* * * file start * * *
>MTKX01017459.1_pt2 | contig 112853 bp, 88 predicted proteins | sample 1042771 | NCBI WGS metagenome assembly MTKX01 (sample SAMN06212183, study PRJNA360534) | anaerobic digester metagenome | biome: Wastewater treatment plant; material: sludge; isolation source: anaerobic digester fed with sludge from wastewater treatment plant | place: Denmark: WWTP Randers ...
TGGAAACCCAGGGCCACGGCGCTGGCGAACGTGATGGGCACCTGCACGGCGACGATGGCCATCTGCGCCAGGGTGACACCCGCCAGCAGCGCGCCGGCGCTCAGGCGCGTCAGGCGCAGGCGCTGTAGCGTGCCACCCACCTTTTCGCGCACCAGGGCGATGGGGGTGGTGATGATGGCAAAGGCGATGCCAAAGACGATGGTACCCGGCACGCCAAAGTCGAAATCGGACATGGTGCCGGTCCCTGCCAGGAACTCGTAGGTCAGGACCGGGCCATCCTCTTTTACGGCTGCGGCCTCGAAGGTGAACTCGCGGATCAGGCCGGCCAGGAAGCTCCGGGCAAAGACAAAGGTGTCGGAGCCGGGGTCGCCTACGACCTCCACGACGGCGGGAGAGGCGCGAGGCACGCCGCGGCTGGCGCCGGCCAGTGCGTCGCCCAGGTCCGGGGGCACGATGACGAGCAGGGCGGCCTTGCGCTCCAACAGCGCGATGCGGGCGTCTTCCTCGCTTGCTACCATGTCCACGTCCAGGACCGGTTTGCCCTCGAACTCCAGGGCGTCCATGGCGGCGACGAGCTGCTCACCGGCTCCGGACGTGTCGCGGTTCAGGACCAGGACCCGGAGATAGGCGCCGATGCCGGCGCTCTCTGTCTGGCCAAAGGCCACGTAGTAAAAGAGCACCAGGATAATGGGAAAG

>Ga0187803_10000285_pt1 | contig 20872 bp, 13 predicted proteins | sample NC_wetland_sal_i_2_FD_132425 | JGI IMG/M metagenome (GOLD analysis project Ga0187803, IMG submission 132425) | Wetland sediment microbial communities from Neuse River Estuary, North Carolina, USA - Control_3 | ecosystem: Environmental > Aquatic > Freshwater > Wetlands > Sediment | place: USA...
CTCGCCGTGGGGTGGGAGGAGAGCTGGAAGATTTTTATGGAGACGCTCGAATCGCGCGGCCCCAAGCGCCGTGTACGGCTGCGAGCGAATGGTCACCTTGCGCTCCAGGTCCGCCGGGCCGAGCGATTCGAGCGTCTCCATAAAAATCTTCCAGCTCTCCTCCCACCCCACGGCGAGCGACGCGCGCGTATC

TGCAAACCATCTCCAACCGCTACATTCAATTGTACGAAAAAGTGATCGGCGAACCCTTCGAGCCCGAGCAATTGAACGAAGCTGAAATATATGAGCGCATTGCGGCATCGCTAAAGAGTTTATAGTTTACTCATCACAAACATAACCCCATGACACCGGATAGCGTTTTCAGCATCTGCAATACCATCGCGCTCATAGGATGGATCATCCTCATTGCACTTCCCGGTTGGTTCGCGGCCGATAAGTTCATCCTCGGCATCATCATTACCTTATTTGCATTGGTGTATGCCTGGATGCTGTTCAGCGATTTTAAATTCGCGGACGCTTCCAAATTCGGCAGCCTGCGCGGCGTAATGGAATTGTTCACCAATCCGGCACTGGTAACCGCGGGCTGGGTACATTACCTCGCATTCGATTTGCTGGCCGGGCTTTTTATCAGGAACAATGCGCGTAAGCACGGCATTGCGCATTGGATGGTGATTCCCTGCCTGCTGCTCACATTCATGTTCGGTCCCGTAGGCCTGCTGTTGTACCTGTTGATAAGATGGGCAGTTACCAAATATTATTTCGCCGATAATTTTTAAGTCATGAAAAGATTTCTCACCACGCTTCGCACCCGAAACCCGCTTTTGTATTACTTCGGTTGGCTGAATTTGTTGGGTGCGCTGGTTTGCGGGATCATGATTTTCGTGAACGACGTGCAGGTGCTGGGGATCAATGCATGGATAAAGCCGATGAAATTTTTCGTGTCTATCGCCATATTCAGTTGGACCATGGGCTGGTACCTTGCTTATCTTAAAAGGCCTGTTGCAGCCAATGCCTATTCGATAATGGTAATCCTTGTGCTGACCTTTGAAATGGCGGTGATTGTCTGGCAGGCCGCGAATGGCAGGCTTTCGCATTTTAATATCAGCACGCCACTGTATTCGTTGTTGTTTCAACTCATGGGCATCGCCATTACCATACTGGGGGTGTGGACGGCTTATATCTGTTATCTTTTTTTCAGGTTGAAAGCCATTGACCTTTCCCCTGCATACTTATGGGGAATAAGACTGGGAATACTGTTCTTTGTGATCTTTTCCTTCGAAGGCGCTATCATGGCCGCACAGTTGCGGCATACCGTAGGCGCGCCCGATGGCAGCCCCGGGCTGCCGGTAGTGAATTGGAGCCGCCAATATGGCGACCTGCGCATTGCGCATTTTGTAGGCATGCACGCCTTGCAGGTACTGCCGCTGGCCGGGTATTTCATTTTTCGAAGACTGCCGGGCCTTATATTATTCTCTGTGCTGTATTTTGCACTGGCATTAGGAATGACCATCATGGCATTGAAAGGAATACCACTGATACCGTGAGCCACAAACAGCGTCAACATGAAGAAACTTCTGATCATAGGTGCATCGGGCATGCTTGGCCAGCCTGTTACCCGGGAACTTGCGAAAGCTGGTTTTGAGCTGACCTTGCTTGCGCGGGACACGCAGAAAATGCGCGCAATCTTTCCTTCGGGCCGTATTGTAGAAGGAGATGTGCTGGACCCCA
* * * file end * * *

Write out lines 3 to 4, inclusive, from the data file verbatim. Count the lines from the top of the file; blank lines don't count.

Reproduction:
>Ga0187803_10000285_pt1 | contig 20872 bp, 13 predicted proteins | sample NC_wetland_sal_i_2_FD_132425 | JGI IMG/M metagenome (GOLD analysis project Ga0187803, IMG submission 132425) | Wetland sediment microbial communities from Neuse River Estuary, North Carolina, USA - Control_3 | ecosystem: Environmental > Aquatic > Freshwater > Wetlands > Sediment | place: USA...
CTCGCCGTGGGGTGGGAGGAGAGCTGGAAGATTTTTATGGAGACGCTCGAATCGCGCGGCCCCAAGCGCCGTGTACGGCTGCGAGCGAATGGTCACCTTGCGCTCCAGGTCCGCCGGGCCGAGCGATTCGAGCGTCTCCATAAAAATCTTCCAGCTCTCCTCCCACCCCACGGCGAGCGACGCGCGCGTATC